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Grieving For The Death of A Pet

Dear anyone that has owned a pet — As you walk into your house, screaming at the top of your lungs, grunting and cursing the world — your pet greets you with its tail wagging so hard she literally piddles on herself (and the floor) as she jumps on you like you are the best thing since raw meat.

As you lay down on the couch after a hellacious day, hoping to become invisible and trying not to deal with anything else — your pet licks your face from ear to ear leaving slobber dripping down your chin. You throw your phone across the room pissed at your partner — Fido brings it back to you thinking it’s all a game. You have tears rolling down your face with your breath heavy and labored like a boulder is compressing your lungs — your pet begins howling in a sobbing tone to match your despair.

You leave your pet for 12 hours, alone, in a dark room, forgetting to leave a light on — Fluffy is forgiving and acts like you left 3 seconds ago. You leave the house to throw out the garbage — your dog mauls you seizing every and all opportunities to greet you with unadulterated excitement. You yell and scold your four-legged creature for destroying your new favorite (expensive) pair of heels– Buck plops down at your feet like you praised him for being the best dog ever! 

Our fur babies never care what we say or what we do. They only care how you say it — they live for our squeaking, high pitched inflection and respond to it like the flutes of snake charming that lure and mesmerize them in a hypnotic state out of their basket.

If you own a pet or even know one… You get it! The unconditional love of a pet is like no other. Unlike people, with pets there are no disagreements, no discrepancies, no talking back (sort of), and NO judgement! Animals show up just as they are. They are totally present and in the moment. They are not keeping an internal score card of all the ways we have screwed them over in the past or worried if we will leave them in the future. They do not ask us to change, be different or better than exactly who we are.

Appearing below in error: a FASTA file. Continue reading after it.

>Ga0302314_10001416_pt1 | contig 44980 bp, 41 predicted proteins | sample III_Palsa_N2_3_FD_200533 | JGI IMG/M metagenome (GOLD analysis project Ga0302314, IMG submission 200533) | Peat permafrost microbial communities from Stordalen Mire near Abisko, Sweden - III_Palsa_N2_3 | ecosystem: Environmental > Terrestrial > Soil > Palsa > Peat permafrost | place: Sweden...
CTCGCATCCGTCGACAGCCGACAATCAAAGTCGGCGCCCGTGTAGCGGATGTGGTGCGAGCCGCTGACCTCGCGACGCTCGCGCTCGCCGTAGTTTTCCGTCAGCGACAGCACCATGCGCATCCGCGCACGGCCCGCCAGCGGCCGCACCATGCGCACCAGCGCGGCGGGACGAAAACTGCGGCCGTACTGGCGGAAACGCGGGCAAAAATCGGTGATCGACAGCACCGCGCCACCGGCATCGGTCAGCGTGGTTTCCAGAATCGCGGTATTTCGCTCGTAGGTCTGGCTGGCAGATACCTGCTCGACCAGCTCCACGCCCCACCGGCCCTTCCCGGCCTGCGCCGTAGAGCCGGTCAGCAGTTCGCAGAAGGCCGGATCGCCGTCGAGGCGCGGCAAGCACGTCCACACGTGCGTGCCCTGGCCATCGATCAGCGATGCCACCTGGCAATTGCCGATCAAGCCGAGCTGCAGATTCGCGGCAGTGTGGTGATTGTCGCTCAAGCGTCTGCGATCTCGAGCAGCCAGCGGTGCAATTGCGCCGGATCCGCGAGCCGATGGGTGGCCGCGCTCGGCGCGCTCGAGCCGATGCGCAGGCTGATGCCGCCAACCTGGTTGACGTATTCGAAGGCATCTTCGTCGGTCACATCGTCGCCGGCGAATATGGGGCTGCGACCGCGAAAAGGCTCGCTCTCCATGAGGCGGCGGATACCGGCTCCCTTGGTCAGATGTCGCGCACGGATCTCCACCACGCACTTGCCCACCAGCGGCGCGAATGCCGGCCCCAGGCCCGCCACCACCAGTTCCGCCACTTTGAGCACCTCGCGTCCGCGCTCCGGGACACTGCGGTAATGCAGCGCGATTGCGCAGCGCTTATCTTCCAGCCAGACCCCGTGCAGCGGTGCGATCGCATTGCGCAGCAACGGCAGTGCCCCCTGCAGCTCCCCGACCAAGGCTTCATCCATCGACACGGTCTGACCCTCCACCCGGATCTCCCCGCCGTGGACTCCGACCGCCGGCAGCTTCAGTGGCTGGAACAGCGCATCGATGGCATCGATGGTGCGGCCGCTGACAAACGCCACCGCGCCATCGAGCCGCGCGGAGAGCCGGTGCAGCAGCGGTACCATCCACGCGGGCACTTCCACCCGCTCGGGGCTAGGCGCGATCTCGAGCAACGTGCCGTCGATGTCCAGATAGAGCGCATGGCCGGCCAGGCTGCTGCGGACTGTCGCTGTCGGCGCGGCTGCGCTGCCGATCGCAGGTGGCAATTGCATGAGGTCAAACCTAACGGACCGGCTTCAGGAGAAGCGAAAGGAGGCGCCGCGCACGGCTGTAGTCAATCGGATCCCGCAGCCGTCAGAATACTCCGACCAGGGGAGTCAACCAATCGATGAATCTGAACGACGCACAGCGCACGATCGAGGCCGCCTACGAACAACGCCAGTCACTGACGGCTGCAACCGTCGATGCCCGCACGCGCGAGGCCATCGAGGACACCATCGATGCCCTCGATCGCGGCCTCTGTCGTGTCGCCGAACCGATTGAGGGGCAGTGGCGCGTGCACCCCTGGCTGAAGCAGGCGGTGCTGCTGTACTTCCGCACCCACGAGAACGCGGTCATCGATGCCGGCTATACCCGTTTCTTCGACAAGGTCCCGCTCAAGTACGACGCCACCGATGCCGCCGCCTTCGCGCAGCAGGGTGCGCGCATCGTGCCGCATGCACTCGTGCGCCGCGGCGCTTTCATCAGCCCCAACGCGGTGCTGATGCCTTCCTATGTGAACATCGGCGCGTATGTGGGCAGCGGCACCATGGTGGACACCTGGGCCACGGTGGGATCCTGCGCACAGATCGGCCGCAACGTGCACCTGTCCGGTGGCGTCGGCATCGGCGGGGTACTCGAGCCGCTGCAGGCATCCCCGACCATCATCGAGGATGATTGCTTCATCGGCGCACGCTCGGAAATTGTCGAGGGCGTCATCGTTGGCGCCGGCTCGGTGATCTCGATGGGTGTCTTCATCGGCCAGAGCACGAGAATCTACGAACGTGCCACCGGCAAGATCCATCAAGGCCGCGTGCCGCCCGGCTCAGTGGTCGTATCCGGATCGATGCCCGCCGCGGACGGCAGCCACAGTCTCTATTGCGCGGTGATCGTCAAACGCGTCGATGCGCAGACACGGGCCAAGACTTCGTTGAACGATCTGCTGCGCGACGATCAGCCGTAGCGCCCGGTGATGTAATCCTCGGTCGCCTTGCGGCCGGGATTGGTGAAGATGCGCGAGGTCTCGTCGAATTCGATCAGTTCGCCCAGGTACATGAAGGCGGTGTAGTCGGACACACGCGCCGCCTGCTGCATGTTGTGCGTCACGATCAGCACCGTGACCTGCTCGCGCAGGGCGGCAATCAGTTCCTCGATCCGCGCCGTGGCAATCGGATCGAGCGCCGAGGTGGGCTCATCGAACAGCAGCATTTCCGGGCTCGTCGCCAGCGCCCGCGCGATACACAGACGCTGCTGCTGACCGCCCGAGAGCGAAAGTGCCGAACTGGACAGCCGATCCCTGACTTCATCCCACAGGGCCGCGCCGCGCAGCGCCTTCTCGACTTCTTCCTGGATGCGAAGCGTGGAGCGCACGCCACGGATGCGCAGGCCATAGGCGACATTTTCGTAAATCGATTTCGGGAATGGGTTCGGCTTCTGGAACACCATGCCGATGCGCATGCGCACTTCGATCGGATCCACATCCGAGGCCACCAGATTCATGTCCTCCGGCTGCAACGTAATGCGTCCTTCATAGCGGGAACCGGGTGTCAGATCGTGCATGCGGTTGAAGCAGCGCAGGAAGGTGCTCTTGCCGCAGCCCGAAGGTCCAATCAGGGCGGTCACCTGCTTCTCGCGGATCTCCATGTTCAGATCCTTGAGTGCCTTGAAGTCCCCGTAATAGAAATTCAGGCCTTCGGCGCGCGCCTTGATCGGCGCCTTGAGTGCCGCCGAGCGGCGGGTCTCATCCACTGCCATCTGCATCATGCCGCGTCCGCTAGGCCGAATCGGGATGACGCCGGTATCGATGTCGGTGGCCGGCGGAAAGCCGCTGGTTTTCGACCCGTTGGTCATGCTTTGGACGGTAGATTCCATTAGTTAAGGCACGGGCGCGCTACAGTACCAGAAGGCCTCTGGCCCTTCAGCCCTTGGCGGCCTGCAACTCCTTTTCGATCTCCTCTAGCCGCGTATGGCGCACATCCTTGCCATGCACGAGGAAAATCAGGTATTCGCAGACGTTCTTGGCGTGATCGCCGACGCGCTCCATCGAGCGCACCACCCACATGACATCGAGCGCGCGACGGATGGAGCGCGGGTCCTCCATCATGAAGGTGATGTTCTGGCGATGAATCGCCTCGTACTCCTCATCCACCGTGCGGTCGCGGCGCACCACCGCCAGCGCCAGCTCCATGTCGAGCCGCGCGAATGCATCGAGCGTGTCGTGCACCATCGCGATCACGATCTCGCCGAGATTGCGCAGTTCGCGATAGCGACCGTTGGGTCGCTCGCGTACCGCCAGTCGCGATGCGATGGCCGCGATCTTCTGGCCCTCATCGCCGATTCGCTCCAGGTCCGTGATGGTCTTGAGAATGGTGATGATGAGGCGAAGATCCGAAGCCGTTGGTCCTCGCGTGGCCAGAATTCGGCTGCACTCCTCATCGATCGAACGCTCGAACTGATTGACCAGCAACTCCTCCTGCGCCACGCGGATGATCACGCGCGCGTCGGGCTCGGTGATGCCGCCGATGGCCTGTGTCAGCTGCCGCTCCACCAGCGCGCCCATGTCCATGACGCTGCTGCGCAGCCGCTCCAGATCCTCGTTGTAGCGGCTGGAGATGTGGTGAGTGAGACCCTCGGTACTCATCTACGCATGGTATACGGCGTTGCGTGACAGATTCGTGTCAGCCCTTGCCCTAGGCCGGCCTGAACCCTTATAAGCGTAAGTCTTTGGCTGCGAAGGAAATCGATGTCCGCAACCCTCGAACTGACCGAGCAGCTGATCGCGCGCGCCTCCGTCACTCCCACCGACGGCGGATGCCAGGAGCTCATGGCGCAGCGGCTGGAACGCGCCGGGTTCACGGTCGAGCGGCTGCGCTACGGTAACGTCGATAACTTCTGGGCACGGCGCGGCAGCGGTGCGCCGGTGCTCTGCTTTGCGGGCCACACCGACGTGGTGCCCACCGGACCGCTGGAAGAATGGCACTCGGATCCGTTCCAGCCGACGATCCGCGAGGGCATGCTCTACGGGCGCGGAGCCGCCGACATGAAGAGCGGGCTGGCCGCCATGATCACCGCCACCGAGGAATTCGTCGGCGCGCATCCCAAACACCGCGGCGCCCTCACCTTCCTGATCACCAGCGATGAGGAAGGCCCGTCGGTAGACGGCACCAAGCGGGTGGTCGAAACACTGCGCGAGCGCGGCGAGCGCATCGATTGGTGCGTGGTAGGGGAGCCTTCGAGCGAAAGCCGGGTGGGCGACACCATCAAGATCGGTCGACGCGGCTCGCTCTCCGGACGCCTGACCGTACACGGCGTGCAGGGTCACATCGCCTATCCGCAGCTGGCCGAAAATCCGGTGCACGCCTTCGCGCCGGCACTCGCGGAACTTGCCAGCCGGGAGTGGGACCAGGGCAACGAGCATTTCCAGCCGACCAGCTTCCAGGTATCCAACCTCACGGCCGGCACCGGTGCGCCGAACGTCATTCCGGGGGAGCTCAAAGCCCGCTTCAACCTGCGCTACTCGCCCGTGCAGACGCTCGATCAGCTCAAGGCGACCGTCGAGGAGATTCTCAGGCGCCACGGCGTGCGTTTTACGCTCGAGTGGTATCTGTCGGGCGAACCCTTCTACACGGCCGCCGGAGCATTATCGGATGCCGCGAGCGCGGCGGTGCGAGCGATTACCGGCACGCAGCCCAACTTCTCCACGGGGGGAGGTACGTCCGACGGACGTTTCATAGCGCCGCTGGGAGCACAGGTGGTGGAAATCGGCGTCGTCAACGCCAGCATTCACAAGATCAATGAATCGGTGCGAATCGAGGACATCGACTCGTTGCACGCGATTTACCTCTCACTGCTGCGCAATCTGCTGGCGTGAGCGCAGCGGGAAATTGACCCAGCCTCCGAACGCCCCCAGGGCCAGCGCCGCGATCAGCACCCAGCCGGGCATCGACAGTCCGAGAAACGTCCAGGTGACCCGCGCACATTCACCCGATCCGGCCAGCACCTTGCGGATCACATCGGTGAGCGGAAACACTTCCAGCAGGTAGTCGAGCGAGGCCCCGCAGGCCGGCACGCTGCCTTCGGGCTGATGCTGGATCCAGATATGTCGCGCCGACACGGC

It is not a secret to anyone in this world the soothing, tranquil, benefits of being around animals. They melt our hearts and grow our love. When we first become a pet owner, we swear we will not be one of “those” kookie, obsessed weirdos like other people! I always grew up with a family dog, so I sort of got it. But now, after owning my own dog for 17.5 years. I get it. I really get it. I can proudly say I am one of those cray-crays.

I adopted my first Italian Greyhound 17.5 years ago. I named her Oli, like Olive Oil. She was petite, slender, with long legs and soooo damn cute (what puppy is not). Those who knew me did not advise me or express strong opinions for me to be a dog owner. But you know, opinions are like a-holes, everyone has one and besides, I was not exactly one to conform to what others thought I should do. Hence, I was right in the middle of a perfect life storm making life-altering choices as frequently as changing my underwear.

I was just out of an 8.5 year relationship, beginning a new career, starting graduate school, traveling the world working on cruise ships, and floundering with the meaning of true responsibility and autonomy. If Oli could have talked, she would have had some really good and juicy stories to tell. Oli and I shared 17.5 years of laughter, tears and abundant love. Yesterday was Oli’s day to transition after almost 18 years on a journey together of dating, a doctoral program, five houses, three cities, marriage, two children, three fur siblings (one she outlived, and two she broke in) and everything else in between that we encountered, endured, and conquered. After 6387 days together, Oli no longer awaits my return home, but is forever in my heart.  

Pets are our silent heroes and saviors. This is a shout out to all our four-legged, furry babies that have kept us grounded and content through change, PANDEMICS (our pets love us being home!!), and transition. Fur babies make our houses homes. Our pets are our people and our family. Pet grief can be more intense than people grief. We do our best to prepare and justify the passing of our animals. Heck, you could even have a back-up team or like we did, with two “new” pups on reserve to prepare for the day. There is never any preparation for the transition of love but there is gratitude for the journey traveled. As Alfred Lord Tennyson so eloquently put it, "'tis better to have loved and lost than never to have loved at all".

With gratitude to my Oli and all our fur babies that touch our lives~

Warmly,

Your no bull-shiFt, advice giving, shame-abolishing, doggie loving, Mom, Psychologist and wife, 

Dr. Dara

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